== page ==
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Title:The reason that I did not go - determinants of the use of antenatal care services in South Africa, two decades after the end of apartheid
Editor:Fried, Jana
Periodical:Canadian Journal of African Studies (ISSN 0008-3968)
Geographic term:South Africa
Subjects:maternal and child health care
access to health care
External link:https://www.tandfonline.com/doi/abs/10.1080/00083968.2013.770340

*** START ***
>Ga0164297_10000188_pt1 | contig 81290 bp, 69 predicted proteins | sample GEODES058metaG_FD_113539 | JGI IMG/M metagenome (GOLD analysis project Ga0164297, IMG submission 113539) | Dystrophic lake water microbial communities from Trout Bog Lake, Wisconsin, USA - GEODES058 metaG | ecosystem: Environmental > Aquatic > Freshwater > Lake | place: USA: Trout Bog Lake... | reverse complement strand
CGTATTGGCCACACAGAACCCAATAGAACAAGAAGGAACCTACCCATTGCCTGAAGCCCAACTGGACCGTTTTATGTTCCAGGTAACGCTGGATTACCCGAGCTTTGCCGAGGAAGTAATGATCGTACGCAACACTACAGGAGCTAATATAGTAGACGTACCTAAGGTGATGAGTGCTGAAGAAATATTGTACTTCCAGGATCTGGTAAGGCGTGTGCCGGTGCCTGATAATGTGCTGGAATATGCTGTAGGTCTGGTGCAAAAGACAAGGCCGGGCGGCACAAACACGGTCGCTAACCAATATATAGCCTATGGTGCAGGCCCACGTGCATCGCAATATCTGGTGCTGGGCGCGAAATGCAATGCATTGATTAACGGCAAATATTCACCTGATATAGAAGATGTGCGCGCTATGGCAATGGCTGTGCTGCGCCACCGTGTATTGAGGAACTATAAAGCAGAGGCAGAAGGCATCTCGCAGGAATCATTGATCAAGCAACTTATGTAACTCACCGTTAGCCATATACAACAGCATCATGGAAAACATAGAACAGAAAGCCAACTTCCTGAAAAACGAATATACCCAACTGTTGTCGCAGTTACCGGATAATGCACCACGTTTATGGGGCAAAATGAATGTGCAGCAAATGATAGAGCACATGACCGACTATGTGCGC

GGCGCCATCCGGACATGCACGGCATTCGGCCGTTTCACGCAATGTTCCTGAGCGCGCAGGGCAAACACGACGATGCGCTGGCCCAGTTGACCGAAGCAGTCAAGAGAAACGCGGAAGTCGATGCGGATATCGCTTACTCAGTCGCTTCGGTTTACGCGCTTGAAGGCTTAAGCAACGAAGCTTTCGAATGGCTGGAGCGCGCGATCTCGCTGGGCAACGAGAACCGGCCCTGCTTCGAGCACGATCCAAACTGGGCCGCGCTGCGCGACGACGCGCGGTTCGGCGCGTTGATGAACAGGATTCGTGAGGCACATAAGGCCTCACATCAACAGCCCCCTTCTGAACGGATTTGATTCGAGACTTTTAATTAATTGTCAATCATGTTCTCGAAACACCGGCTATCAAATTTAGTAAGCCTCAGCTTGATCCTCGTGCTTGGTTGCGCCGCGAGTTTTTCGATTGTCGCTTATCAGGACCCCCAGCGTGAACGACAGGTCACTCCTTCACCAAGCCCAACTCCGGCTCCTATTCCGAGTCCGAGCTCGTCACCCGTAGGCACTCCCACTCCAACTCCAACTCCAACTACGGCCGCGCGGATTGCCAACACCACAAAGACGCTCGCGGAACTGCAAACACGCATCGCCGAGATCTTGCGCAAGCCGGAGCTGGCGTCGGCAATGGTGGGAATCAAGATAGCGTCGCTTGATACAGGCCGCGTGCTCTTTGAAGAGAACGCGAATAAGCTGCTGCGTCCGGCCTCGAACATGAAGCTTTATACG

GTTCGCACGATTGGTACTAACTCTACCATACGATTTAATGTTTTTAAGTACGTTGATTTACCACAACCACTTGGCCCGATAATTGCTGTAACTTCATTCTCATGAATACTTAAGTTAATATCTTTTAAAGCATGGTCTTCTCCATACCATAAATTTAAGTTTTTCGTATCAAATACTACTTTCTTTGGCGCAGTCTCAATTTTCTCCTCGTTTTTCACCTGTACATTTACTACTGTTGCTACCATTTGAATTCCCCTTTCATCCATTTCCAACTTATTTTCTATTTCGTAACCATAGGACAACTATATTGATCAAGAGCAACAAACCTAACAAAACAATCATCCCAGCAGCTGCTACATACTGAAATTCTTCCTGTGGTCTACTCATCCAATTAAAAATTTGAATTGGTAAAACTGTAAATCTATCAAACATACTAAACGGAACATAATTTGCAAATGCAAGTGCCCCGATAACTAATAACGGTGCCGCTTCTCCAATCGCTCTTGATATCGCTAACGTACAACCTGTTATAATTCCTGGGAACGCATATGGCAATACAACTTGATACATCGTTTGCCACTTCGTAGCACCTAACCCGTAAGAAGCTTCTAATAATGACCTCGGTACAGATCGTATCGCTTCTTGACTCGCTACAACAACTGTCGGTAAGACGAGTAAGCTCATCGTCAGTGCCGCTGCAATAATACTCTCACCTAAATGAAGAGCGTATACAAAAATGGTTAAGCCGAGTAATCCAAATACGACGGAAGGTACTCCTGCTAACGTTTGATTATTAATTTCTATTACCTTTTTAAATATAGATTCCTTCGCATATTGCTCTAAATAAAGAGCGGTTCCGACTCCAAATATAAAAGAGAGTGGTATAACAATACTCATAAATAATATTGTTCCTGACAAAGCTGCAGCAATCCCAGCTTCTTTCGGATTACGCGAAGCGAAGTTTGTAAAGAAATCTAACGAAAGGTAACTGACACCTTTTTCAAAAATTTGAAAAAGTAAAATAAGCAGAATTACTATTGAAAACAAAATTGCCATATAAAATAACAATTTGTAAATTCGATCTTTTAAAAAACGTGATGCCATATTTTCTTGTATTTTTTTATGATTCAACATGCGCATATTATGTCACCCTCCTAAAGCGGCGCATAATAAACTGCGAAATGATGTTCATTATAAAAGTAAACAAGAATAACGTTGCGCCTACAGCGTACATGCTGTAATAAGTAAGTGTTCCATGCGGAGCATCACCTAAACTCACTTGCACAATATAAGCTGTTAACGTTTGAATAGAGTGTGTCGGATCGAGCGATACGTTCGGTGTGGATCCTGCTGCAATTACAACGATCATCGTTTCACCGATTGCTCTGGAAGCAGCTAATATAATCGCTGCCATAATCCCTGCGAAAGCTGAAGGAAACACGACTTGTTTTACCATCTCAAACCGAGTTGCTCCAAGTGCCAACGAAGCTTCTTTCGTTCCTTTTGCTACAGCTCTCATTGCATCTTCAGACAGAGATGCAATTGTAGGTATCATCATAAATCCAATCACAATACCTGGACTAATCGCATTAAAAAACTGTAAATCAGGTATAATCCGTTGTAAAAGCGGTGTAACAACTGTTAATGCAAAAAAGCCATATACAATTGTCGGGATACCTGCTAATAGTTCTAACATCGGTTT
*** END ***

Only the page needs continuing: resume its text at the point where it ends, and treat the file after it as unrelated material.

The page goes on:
Abstract:According to South Africa's new constitution, access to health care is a fundamental right. Equitable provision of maternal health care is important in redressing past legacies and achieving the Millennium Development Goals. The authors analyse the utilization of antenatal care services under South Africa's public health system to inform policy concerned with equity of access. They conceptualize access to care as covering three distinct but interacting dimensions: availability, affordability and acceptability. They explain variations in the number of antenatal care visits among women giving birth in four selected communities, two urban and two rural. Results indicate that more-marginalized women were significantly less likely to have the minimum recommended number of antenatal care visits whereas being older, in a stable or married relationship and more highly educated and having no previous deliveries were positive influences. Further analysis revealed variations between facilities in the determinants of sufficient antenatal care visits. These results are discussed using insights based on qualitative patient interviews. The findings show inequalities in utilization which may indicate remaining inequities in access. Bibliogr., sum. in English and French. [Journal abstract]